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American dental. The story our teeth tell about beauty, wealth, poverty and American healthcare.

What do your teeth say about us? (Public Domain)
What do your teeth say about us? (Public Domain)

The teeth in our mouths seem so simple and straightforward until they’re in trouble. Then we’re in trouble. Dental health is directly tied to overall health. And try finding a good job when you’re missing teeth or doing a good job when your head’s in pain. And yet, we treat dental care as kind of a luxury. Lots of insurance doesn’t cover it. A third of Americans can hardly get access to it. And our dentists like doing cosmetics. This hour On Point: the story our teeth tell about wealth, poverty, beauty and American health care. -- Tom Ashbrook

Guests

Mary Otto,  author of the book, “Teeth: The Story of Beauty, Inequality, and the Struggle for Oral Health in America." Former reporter for the Washington Post, where she covered social issues including healthcare and poverty. Oral health topic leader for the Association of Health Care Journalists. (@mottomatic)

Dr. Leana Wen, Baltimore health commissioner. Emergency physician. (@DrLeanaWen)

From Tom's Reading List

New Republic: The Devastating Effects of Dental Inequality in America — "Some 114 million people lack any sort of dental coverage in the United States, and about half of children on Medicaid did not receive a single dental service in 2012. We could implement a system of universal coverage that would make treatment available on the basis of health needs, not means. But we have not."

New York Times: The Tooth Divide: Beauty, Class and the Story of Dentistry — "Politicians, journalists and researchers have a long-running problem when it comes to talking about class. The definitions we use are myriad and not always overlapping. Is the boundary of the middle class a college degree, a certain level of income? Perhaps a certain type of job: a teacher or a doctor versus a coal miner or factory worker? We might be missing a still more useful — and more personal — indicator, however."

Washington Post: 5 years after boy dies from toothache, Maryland Medicaid dental care is on mend — "In 2007, Maryland’s Medicaid dental-care program came under fire after a Prince George’s County boy died from an untreated tooth infection that spread lethal bacteria to his brain. Five years later, the same system that failed 12-year-old Deamonte Driver is now touted as one of the best in the nation."

Perspectives From Dentists And Doctors

Janice in Boston, Massachusetts, is a dentist at a safety net clinic. She told us that affordable access has been an issue in dentistry for a long time.

"I see a lot of people who who didn't get preventative care. A lot of my patients come from other countries who just immigrated here." she said. "They didn't receive the preventative care that they probably should have. And there's just so much work to be done. And it's overwhelming."

Eileen in Nashville, Tennessee, is a public health dentist. She told us that the dental care she sees in rural America is worse than what she sees in Haiti.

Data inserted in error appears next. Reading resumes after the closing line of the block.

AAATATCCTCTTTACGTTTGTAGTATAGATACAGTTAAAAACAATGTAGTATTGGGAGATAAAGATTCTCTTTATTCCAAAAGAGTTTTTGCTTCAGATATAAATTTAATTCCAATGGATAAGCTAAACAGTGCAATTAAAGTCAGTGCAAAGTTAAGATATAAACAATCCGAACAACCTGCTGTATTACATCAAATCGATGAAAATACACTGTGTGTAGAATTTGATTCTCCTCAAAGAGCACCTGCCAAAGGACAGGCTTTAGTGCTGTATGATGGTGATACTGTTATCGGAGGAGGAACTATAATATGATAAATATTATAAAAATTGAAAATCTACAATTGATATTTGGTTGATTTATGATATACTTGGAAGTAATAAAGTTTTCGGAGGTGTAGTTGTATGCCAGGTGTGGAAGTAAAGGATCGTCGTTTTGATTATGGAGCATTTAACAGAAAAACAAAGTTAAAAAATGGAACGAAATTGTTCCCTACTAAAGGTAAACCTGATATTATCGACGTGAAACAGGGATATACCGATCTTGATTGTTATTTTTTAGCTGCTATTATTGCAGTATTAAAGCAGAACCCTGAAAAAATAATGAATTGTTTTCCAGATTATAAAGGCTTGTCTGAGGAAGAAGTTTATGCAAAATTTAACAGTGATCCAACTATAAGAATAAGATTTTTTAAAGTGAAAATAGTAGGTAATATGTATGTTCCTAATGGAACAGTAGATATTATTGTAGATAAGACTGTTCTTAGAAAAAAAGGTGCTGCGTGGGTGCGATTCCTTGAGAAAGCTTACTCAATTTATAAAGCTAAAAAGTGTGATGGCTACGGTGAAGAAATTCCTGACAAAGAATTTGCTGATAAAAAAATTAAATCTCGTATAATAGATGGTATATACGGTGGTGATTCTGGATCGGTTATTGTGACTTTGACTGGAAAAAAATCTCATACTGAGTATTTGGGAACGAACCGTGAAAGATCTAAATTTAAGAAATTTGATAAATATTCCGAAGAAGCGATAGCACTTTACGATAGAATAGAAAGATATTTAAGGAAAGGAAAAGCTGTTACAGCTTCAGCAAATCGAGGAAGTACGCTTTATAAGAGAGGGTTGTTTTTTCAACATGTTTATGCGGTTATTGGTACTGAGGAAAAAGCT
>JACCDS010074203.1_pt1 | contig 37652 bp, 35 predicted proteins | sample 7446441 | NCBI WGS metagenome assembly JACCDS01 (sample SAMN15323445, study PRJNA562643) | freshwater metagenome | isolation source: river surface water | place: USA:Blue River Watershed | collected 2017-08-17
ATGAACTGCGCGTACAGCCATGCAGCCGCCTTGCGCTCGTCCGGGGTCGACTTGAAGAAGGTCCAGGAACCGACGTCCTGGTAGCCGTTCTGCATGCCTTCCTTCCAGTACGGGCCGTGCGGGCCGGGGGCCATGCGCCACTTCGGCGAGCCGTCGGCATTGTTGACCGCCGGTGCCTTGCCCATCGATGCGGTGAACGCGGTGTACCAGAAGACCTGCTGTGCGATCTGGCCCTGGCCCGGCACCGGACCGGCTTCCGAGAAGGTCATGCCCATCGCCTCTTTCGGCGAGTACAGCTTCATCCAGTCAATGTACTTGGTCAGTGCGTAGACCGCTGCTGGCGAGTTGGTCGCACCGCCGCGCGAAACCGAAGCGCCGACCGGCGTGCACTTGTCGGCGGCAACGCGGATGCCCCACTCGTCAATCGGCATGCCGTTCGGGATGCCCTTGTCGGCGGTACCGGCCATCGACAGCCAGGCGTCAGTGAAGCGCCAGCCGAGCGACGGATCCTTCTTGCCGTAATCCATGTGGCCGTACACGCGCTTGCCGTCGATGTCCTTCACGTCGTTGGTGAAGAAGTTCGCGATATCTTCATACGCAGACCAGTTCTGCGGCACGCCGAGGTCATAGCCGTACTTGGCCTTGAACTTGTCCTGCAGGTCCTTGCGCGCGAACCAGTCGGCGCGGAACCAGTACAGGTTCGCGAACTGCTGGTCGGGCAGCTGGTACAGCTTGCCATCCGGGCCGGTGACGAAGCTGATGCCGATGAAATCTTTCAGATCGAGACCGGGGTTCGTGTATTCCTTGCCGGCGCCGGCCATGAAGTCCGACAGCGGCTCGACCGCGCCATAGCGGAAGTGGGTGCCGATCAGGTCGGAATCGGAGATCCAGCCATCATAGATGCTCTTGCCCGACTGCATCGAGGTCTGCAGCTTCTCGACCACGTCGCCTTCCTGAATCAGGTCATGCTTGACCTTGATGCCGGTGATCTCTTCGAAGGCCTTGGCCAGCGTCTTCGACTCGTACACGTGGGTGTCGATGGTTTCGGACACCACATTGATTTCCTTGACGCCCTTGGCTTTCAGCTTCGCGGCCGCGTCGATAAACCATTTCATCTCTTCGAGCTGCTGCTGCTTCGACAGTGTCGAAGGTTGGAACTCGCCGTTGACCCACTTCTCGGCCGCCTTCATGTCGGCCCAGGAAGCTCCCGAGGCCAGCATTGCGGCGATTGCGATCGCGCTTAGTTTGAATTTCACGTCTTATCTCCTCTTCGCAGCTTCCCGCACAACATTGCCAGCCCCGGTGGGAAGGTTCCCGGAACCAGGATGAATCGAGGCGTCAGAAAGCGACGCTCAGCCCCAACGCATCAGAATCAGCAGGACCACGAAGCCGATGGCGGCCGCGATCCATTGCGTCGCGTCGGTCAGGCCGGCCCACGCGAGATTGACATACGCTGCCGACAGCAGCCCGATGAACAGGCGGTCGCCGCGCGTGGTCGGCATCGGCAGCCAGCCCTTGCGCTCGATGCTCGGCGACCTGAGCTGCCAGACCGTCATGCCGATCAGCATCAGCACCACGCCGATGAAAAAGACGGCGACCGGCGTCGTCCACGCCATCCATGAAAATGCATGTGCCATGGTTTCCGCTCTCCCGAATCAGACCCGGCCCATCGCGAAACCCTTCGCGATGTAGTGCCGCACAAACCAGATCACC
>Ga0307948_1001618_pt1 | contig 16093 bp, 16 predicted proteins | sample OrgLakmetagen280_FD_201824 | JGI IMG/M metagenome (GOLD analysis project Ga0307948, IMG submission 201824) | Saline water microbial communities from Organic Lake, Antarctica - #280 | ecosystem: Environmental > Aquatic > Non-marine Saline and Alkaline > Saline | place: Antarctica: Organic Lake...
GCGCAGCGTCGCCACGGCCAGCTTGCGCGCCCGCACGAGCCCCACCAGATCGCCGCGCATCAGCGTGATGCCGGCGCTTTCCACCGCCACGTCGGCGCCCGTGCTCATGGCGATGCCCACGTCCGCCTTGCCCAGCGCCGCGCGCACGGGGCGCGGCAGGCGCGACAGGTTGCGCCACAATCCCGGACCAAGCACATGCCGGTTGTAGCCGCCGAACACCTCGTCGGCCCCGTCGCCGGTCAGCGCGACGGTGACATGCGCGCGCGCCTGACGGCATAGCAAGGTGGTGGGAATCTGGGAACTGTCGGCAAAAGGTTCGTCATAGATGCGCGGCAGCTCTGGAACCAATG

"It is so much worse than Haiti. The teeth when I see patients in Haiti, I see maybe a couple of teeth that need to come out," she said, "and these patients in rural Tennessee, they all need full extractions and dentures."

Beth in Charlotte, North Carolina, is a physician who says she is offended by the profession of dentistry in the U.S.

"If you have trouble with your teeth there is no coverage. Your teeth are an integral part of your overall health — we know that now in medicine and in dentistry," she said, "and it's just a disgrace that we're even having this discussion."

Your Dental Care Stories

"I needed major dental work growing up, but could never afford it, and it wasn't until I was 27 years old, and $15,000 later in debt, that I finally got my teeth fixed. When you're afraid to talk, it can be debilitating to one's professional and personal growth; I still feel stunted in life because of it, especially when not being able to fix my teeth so late in life." -- Dat on Facebook

"I was 16 when I had my first crowns on my front teeth. It had to be redone when I was 27, and then at 37 I had a bridge made and the teeth removed. That bridge had to be redone when I was 58, and now that I am 67 I'll probably wind up with dentures because I can't afford any more dentistry. Bad genes and bad dentistry has created a real mess in my life." -- Helene on Facebook

"I'm incredibly grateful to my parents for providing me with dental care. My upper palate was so narrow that I was extremely unintelligible for a long time. I needed a retainer, parallel expander, retainer, braces and another retainer. Even 18 years later, I wear it a few times a week. I am never getting braces again! I cannot even imagine going through life with those horrible crooked teeth and lousy speech. I'd be a shut-in." -- Shannon on Facebook

Read An Excerpt From "Teeth"

This program aired on June 15, 2017.

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